on the second floor. They’d go across the street to the inn for their meals. The Annex was eventually
    demolished and the post office, formerly in the town hall, is now on the site where it stood.

    In 1956, nine men were listed as living at the Brae Burn. Five of them were retired and ranged in age
    from 72 to 86. In 1957, the last year it was operating, eight of them were still there. Leon Hammond
    had moved in with Zeke and Hilda by then.

    In December 1957, when the Brae Burn was about to be demolished, the Milford News printed a
    picture of it with the following caption: “Hopedale’s Brae Burn Inn pictured in its heyday. Built in 1856 by
    Ebenezer D. Draper, this Hopedale landmark is headed for oblivion.”        

    An ad in the 1918 Milford-Hopedale Directory tells the following:

    Hopedale House
    Wm. H. Cox, manager
    Permanent and transient
    Nicely furnished rooms
    with steam heat
    Public telephone pay station
    37 – 41 Dutcher

    There were thirty-nine boarders at the Hopedale House in 1920, according to the town directory for that
    year, but by 1929 there were just twelve. (Men only were on the poll tax list through 1920. After women
    won the right to vote, they were included in the book; six women were living at the Hopedale House in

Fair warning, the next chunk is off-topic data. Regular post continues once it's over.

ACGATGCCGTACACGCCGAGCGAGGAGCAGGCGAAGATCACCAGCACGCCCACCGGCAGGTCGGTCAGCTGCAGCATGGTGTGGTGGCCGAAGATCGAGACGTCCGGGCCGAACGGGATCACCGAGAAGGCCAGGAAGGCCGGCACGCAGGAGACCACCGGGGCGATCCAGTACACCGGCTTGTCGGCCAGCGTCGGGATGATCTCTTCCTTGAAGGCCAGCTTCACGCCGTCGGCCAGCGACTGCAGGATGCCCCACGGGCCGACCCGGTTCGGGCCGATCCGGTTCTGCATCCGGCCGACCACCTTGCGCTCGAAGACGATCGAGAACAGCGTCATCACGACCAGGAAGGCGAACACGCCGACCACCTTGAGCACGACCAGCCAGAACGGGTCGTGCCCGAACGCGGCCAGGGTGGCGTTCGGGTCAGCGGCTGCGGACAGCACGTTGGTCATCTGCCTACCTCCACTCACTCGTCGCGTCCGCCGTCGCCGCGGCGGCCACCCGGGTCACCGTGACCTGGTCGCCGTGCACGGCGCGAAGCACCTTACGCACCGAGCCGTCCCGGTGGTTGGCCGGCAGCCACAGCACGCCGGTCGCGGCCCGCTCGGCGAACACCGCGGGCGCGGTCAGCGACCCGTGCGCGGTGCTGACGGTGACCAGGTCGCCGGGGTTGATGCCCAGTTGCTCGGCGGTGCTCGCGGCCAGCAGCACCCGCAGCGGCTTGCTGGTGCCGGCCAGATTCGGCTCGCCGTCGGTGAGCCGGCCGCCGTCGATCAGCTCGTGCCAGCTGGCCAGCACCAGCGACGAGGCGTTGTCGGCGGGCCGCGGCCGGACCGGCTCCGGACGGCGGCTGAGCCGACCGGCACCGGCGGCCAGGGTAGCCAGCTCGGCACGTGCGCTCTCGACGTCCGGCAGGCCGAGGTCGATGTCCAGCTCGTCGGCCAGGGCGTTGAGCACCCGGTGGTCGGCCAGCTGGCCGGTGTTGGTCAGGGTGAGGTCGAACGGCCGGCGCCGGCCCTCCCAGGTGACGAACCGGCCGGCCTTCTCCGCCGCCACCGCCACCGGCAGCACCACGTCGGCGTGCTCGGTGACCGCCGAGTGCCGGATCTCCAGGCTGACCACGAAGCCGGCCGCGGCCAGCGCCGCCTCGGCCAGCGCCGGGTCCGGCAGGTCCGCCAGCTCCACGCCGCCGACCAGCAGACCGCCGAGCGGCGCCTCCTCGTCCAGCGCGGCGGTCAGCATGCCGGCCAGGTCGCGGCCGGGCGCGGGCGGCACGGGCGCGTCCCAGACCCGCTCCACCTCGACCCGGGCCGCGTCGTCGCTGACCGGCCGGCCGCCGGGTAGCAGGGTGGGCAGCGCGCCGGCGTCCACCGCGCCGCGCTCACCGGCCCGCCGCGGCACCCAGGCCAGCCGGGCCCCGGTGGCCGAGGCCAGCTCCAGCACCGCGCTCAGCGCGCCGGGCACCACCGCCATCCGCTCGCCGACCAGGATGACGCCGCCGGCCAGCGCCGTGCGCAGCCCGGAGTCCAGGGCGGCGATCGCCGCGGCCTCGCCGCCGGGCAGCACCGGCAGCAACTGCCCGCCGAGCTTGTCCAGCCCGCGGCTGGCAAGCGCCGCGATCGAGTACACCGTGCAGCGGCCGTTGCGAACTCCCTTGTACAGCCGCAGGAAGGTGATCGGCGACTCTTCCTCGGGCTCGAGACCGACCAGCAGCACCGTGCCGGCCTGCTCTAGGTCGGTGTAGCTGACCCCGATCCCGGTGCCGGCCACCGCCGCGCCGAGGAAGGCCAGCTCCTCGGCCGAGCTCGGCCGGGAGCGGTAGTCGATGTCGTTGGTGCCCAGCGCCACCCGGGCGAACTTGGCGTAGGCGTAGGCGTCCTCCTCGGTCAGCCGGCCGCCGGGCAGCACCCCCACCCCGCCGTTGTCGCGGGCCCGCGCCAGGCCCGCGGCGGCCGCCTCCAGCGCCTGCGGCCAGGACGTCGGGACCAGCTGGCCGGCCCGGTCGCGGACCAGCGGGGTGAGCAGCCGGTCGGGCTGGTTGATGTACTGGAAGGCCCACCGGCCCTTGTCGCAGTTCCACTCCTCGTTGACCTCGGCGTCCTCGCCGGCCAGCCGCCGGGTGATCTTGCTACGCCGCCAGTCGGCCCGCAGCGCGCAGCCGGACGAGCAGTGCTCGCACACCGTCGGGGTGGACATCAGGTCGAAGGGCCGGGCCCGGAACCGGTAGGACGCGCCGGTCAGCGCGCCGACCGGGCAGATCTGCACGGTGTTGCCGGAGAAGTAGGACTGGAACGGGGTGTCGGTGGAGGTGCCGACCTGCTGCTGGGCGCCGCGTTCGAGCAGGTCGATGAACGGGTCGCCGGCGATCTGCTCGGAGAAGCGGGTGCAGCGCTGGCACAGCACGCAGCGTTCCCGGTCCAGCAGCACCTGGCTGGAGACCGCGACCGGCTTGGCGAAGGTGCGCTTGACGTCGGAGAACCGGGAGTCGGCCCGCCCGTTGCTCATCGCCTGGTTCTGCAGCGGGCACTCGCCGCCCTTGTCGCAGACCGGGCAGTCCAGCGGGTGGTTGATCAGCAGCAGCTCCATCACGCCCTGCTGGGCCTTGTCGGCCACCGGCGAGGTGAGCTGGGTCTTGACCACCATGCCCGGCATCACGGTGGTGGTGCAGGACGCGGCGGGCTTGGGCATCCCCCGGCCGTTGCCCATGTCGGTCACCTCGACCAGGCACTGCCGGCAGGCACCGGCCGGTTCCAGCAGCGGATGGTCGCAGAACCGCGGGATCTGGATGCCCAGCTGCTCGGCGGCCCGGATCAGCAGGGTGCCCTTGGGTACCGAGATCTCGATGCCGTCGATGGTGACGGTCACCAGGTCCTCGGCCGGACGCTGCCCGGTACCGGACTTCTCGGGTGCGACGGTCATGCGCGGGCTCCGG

1922 according to the poll tax book.) I don’t know if it was the Depression, or other factors were
    involved, but by 1930, it appears that there were only two men living there.

    The Park House, built in 1887, was an impressive looking place, but so far, about all I’ve found out
    about it is that seventeen men were living there in 1920, but none by 1927. The lot where it stood was
    vacant for many years.

    I didn’t know about the house on the northeast corner of Freedom and Hopedale streets until Tootsie
    Deletti mentioned it to me a while ago. She remembers that it was operated by Anna Alger. Anna’s
    husband was a fireman. The Algers lived on the first floor, there were about four to six boarders living
    on the second floor, and an English couple and their two daughters on the third floor. The house was
    rented from the Draper Corporation. During a storm with high winds, the house shook so much that
    the Algers reported the problem to someone at Drapers. When the house was inspected, it was
    discovered that the frame had been assembled with pegs and they felt that it was unsafe. All the
    residents had to move (the Algers went to Mill Street) and the building was taken down.

    Firemen often lived at the fire station during the years when others resided in boarding houses. In
    1920, J. Creamer, M. Doxie, Fred Lee and A. Reynolds lived at the Hose House. I believe that would
    have been the long-gone station on Hopedale Street, across from Adin Ballou Park. The Dutcher
    Street station was built in 1916, and in 1930 John Allen, Paul Cox, Alfred Lamb, Fred Lee, Harold Ward
    and Charles Watson recorded it as their place of residence.